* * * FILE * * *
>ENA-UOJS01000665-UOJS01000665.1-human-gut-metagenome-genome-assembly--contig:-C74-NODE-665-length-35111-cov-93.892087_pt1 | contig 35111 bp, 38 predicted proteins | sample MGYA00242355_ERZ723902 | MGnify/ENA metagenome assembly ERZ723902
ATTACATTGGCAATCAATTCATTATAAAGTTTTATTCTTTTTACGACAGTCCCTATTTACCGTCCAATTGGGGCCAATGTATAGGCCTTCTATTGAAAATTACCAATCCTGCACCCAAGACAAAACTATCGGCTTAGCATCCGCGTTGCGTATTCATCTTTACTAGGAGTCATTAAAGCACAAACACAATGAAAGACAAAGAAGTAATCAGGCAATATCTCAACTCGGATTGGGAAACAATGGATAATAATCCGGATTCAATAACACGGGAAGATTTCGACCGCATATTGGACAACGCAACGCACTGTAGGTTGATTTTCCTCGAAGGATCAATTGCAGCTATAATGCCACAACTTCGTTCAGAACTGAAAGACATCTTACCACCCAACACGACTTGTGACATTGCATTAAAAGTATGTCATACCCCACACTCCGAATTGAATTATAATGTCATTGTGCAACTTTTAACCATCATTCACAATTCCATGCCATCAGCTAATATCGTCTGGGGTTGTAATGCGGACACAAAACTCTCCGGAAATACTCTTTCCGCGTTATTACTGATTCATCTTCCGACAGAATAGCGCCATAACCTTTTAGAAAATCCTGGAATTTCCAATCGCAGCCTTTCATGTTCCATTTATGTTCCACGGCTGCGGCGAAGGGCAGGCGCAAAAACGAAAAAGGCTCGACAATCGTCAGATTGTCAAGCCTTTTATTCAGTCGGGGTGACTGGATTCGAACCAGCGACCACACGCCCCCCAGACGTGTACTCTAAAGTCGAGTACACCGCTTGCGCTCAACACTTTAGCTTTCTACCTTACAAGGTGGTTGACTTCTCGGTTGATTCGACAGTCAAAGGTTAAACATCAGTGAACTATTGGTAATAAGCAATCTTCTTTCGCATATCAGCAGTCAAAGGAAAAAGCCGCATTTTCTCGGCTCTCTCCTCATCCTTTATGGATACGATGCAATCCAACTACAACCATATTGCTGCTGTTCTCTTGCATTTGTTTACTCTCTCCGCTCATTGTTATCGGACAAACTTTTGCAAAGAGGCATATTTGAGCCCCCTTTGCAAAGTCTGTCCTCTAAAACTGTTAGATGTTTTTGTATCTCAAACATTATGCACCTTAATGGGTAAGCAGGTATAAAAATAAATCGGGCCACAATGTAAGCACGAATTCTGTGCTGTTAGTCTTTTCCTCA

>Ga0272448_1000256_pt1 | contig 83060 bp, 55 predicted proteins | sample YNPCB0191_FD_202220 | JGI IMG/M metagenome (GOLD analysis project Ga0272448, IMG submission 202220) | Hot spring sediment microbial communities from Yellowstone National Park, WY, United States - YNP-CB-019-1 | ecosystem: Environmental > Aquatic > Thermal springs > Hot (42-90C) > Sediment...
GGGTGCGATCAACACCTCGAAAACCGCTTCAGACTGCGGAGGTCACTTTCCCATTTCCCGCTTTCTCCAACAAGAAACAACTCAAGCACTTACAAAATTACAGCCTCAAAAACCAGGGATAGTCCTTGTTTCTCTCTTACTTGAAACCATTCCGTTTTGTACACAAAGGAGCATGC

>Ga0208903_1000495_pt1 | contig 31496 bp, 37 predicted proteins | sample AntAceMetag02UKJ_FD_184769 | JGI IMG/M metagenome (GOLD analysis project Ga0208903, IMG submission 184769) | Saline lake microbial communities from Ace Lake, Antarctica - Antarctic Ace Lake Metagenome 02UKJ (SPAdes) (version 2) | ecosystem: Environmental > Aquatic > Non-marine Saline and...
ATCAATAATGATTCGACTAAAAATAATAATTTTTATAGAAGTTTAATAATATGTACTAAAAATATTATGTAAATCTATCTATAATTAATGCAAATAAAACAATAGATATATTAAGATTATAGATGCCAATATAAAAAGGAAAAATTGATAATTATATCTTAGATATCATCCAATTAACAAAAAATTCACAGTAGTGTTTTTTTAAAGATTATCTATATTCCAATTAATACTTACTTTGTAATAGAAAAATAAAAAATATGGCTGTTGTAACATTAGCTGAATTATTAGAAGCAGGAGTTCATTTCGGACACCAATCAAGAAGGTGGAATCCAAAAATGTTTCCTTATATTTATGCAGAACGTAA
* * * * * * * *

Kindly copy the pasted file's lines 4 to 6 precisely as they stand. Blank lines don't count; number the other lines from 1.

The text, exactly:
GGGTGCGATCAACACCTCGAAAACCGCTTCAGACTGCGGAGGTCACTTTCCCATTTCCCGCTTTCTCCAACAAGAAACAACTCAAGCACTTACAAAATTACAGCCTCAAAAACCAGGGATAGTCCTTGTTTCTCTCTTACTTGAAACCATTCCGTTTTGTACACAAAGGAGCATGC

>Ga0208903_1000495_pt1 | contig 31496 bp, 37 predicted proteins | sample AntAceMetag02UKJ_FD_184769 | JGI IMG/M metagenome (GOLD analysis project Ga0208903, IMG submission 184769) | Saline lake microbial communities from Ace Lake, Antarctica - Antarctic Ace Lake Metagenome 02UKJ (SPAdes) (version 2) | ecosystem: Environmental > Aquatic > Non-marine Saline and...
ATCAATAATGATTCGACTAAAAATAATAATTTTTATAGAAGTTTAATAATATGTACTAAAAATATTATGTAAATCTATCTATAATTAATGCAAATAAAACAATAGATATATTAAGATTATAGATGCCAATATAAAAAGGAAAAATTGATAATTATATCTTAGATATCATCCAATTAACAAAAAATTCACAGTAGTGTTTTTTTAAAGATTATCTATATTCCAATTAATACTTACTTTGTAATAGAAAAATAAAAAATATGGCTGTTGTAACATTAGCTGAATTATTAGAAGCAGGAGTTCATTTCGGACACCAATCAAGAAGGTGGAATCCAAAAATGTTTCCTTATATTTATGCAGAACGTAA